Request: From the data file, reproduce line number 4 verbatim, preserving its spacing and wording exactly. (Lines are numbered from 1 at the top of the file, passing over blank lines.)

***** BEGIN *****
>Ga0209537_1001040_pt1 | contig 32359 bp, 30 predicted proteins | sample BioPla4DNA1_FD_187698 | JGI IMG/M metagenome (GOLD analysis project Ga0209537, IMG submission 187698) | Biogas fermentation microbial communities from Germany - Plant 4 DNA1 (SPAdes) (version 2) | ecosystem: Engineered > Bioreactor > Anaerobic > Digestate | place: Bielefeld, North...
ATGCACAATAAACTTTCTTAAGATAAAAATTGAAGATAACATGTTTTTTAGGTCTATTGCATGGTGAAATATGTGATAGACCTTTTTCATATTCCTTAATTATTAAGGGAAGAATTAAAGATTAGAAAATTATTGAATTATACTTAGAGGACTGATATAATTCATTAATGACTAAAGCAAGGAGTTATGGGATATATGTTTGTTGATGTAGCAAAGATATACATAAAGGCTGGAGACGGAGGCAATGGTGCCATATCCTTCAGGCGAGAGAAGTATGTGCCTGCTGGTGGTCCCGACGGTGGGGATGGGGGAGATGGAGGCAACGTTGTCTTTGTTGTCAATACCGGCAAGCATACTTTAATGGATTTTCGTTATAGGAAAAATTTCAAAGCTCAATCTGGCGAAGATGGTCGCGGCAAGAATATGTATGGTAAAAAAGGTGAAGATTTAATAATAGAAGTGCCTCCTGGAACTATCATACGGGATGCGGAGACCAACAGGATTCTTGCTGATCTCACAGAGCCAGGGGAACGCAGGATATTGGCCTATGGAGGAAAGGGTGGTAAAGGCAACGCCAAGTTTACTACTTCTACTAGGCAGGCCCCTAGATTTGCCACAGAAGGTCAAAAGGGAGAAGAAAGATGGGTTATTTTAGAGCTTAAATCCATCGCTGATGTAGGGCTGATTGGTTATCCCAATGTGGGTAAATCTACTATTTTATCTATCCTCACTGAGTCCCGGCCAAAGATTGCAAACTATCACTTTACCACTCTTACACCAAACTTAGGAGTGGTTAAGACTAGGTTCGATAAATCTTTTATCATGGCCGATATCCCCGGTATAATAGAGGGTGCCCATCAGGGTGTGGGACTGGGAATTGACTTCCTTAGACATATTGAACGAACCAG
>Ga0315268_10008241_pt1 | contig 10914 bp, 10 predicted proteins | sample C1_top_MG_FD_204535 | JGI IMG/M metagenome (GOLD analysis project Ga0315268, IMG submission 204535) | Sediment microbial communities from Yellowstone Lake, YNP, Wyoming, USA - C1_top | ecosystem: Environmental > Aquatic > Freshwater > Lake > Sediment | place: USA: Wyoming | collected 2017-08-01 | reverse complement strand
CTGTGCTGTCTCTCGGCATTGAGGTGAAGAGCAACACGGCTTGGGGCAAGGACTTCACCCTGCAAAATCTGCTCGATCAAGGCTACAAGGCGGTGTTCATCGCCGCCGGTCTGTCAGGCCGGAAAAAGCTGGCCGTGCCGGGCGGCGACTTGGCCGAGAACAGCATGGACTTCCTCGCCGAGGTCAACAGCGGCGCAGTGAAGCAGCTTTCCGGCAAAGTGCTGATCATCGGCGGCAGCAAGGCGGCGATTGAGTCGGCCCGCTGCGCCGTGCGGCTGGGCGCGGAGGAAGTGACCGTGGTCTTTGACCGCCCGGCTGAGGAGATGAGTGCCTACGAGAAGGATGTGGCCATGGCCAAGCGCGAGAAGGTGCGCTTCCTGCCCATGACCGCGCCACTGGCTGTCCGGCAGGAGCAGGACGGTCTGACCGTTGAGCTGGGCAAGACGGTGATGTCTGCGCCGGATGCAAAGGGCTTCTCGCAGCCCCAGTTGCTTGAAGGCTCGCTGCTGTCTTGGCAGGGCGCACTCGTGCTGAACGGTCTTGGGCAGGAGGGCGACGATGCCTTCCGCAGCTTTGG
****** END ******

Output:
CTGTGCTGTCTCTCGGCATTGAGGTGAAGAGCAACACGGCTTGGGGCAAGGACTTCACCCTGCAAAATCTGCTCGATCAAGGCTACAAGGCGGTGTTCATCGCCGCCGGTCTGTCAGGCCGGAAAAAGCTGGCCGTGCCGGGCGGCGACTTGGCCGAGAACAGCATGGACTTCCTCGCCGAGGTCAACAGCGGCGCAGTGAAGCAGCTTTCCGGCAAAGTGCTGATCATCGGCGGCAGCAAGGCGGCGATTGAGTCGGCCCGCTGCGCCGTGCGGCTGGGCGCGGAGGAAGTGACCGTGGTCTTTGACCGCCCGGCTGAGGAGATGAGTGCCTACGAGAAGGATGTGGCCATGGCCAAGCGCGAGAAGGTGCGCTTCCTGCCCATGACCGCGCCACTGGCTGTCCGGCAGGAGCAGGACGGTCTGACCGTTGAGCTGGGCAAGACGGTGATGTCTGCGCCGGATGCAAAGGGCTTCTCGCAGCCCCAGTTGCTTGAAGGCTCGCTGCTGTCTTGGCAGGGCGCACTCGTGCTGAACGGTCTTGGGCAGGAGGGCGACGATGCCTTCCGCAGCTTTGG